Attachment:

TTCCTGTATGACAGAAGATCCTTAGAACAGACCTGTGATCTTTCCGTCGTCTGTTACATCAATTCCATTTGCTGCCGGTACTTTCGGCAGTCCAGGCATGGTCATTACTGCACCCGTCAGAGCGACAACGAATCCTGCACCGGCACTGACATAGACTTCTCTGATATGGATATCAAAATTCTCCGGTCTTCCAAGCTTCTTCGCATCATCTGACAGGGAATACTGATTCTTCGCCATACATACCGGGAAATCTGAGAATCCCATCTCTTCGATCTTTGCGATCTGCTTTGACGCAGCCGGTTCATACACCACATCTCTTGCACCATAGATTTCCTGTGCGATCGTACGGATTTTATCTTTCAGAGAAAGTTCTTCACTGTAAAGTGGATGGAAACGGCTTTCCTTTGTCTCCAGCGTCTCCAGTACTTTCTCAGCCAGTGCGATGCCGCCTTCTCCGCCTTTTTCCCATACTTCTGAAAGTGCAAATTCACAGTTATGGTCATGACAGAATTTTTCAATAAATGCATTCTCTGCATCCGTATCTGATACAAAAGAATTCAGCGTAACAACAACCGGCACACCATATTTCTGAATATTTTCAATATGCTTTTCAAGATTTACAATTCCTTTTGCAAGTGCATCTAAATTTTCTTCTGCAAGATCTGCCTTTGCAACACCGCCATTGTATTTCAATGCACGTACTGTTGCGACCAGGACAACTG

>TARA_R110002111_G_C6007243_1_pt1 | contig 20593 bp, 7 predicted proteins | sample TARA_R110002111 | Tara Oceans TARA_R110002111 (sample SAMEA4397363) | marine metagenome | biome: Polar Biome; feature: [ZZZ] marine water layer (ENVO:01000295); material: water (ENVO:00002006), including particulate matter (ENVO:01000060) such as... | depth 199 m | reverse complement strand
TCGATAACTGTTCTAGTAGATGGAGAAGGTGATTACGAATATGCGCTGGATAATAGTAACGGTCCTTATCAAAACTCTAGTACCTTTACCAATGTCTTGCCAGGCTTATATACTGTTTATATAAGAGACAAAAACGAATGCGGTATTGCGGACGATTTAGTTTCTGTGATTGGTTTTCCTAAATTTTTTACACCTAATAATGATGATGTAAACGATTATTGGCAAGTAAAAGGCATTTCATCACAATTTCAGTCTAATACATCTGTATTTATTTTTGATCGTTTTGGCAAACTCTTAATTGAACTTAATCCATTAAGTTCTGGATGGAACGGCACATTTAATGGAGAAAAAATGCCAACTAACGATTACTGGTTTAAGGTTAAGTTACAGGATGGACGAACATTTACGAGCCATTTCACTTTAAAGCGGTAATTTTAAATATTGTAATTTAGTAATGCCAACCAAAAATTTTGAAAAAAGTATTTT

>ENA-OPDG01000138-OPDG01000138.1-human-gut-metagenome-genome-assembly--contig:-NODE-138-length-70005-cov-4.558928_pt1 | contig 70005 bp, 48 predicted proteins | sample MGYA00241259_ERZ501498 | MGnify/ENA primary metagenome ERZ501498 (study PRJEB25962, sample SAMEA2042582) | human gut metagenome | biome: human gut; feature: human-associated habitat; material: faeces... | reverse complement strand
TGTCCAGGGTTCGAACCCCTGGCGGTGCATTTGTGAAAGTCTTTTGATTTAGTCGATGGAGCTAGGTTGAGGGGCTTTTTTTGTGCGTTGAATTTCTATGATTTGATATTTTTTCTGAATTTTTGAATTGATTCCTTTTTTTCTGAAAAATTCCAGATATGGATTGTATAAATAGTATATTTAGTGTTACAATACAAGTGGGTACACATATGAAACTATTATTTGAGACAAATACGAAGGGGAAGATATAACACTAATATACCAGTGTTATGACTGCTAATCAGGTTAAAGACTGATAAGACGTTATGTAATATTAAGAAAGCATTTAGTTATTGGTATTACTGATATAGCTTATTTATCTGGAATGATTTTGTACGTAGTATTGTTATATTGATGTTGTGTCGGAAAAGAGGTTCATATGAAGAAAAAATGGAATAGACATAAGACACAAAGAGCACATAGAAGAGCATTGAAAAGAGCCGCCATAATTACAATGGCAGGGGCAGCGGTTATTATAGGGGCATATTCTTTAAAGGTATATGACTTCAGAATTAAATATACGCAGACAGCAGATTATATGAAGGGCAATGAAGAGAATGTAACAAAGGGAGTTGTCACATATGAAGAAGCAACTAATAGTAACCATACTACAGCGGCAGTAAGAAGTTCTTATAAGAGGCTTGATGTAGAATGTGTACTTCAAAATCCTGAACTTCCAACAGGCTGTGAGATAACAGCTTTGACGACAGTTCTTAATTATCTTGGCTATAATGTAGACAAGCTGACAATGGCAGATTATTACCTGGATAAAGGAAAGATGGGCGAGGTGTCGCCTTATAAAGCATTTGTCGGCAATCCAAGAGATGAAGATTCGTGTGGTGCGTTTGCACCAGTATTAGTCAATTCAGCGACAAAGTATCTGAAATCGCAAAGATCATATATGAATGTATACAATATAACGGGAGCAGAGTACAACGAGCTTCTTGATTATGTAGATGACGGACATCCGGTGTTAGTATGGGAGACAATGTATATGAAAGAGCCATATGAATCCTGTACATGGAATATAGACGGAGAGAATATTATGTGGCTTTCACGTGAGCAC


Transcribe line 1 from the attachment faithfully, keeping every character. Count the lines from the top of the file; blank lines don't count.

TTCCTGTATGACAGAAGATCCTTAGAACAGACCTGTGATCTTTCCGTCGTCTGTTACATCAATTCCATTTGCTGCCGGTACTTTCGGCAGTCCAGGCATGGTCATTACTGCACCCGTCAGAGCGACAACGAATCCTGCACCGGCACTGACATAGACTTCTCTGATATGGATATCAAAATTCTCCGGTCTTCCAAGCTTCTTCGCATCATCTGACAGGGAATACTGATTCTTCGCCATACATACCGGGAAATCTGAGAATCCCATCTCTTCGATCTTTGCGATCTGCTTTGACGCAGCCGGTTCATACACCACATCTCTTGCACCATAGATTTCCTGTGCGATCGTACGGATTTTATCTTTCAGAGAAAGTTCTTCACTGTAAAGTGGATGGAAACGGCTTTCCTTTGTCTCCAGCGTCTCCAGTACTTTCTCAGCCAGTGCGATGCCGCCTTCTCCGCCTTTTTCCCATACTTCTGAAAGTGCAAATTCACAGTTATGGTCATGACAGAATTTTTCAATAAATGCATTCTCTGCATCCGTATCTGATACAAAAGAATTCAGCGTAACAACAACCGGCACACCATATTTCTGAATATTTTCAATATGCTTTTCAAGATTTACAATTCCTTTTGCAAGTGCATCTAAATTTTCTTCTGCAAGATCTGCCTTTGCAACACCGCCATTGTATTTCAATGCACGTACTGTTGCGACCAGGACAACTG